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Retail Trend Shows Signs of Easing

Retail Trade Survey: February 2000

Retail Trend Shows Signs of Easing

Statistics New Zealand's retail trade figures for February 2000 are a further indication of an easing in the trend for retail sales. Sales growth has slowed to 2.3 per cent since September following growth of 3.4 per cent between March and August.

With seasonal variations and the extra day due to the leap year removed, sales in February increased by 0.8 percent. Sales levels appear to be settling back to usual patterns after the 'millennium effect' caused some volatility in December and January. Food retailing, in particular, was affected as consumers stocked up in preparation for Y2K computer-related problems and millennium celebrations, and then reduced spending in January.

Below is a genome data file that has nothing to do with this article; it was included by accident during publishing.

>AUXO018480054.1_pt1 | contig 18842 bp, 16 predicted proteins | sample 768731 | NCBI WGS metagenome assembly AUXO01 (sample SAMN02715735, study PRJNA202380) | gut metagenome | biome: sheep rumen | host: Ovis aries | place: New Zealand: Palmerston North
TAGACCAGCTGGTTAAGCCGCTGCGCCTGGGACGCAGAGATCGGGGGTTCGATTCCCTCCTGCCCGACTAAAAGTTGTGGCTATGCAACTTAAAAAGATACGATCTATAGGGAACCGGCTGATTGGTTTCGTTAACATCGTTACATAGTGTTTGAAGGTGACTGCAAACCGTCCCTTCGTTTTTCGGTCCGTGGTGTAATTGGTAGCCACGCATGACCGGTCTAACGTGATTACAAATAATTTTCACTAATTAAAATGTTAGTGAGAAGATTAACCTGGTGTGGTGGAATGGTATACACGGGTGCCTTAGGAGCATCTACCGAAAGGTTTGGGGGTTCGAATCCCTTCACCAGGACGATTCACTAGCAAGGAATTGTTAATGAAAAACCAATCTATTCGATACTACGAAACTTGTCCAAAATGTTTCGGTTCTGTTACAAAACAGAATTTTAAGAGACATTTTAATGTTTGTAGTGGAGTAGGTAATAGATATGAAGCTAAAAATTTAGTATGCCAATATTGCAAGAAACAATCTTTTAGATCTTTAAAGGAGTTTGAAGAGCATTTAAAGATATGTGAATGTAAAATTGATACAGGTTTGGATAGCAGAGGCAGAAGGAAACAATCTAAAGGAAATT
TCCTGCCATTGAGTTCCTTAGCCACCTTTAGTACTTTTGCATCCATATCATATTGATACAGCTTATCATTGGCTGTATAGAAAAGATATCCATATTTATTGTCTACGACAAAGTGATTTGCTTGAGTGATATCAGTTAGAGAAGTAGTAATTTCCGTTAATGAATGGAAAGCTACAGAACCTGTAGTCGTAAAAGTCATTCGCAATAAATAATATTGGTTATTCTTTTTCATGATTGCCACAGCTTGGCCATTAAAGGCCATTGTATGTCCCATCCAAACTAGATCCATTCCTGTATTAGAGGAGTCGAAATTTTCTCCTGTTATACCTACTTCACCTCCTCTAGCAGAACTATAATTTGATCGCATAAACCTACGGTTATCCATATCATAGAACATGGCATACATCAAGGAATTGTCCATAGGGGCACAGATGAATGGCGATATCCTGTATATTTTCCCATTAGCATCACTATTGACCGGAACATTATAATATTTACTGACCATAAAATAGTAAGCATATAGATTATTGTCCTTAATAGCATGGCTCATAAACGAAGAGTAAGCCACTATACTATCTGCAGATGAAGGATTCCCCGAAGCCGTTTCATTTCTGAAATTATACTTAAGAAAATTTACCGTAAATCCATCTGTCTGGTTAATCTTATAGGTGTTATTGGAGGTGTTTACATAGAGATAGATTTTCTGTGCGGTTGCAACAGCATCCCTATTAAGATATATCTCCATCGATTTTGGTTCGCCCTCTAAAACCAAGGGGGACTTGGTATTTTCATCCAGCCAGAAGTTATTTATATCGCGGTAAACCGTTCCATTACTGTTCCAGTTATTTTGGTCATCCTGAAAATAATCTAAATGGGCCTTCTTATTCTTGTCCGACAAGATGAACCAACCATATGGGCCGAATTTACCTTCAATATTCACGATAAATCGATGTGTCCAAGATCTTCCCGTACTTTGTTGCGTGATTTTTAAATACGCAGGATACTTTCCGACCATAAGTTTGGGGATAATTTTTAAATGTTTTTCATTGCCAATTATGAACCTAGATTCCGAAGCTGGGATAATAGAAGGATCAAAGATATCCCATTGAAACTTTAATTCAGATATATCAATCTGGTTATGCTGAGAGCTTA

Seven of the 15 storetypes contributed to the increase this month with the largest contribution from motor vehicle services. Rising world crude oil prices which have been amplified by the depreciating New Zealand dollar are the reason for the large increase. The Trade Weighted Index has declined 3.8 percent since September 1999.

Fees received by school and university hostels boosted sales for accommodation providers this month. Despite this positive result the trend for the accommodation, hotel and liquor storetype continues to decline. Changes to the liquor laws in December which allowed supermarkets to sell beer have contributed strongly to the decline.

Dianne Macaskil

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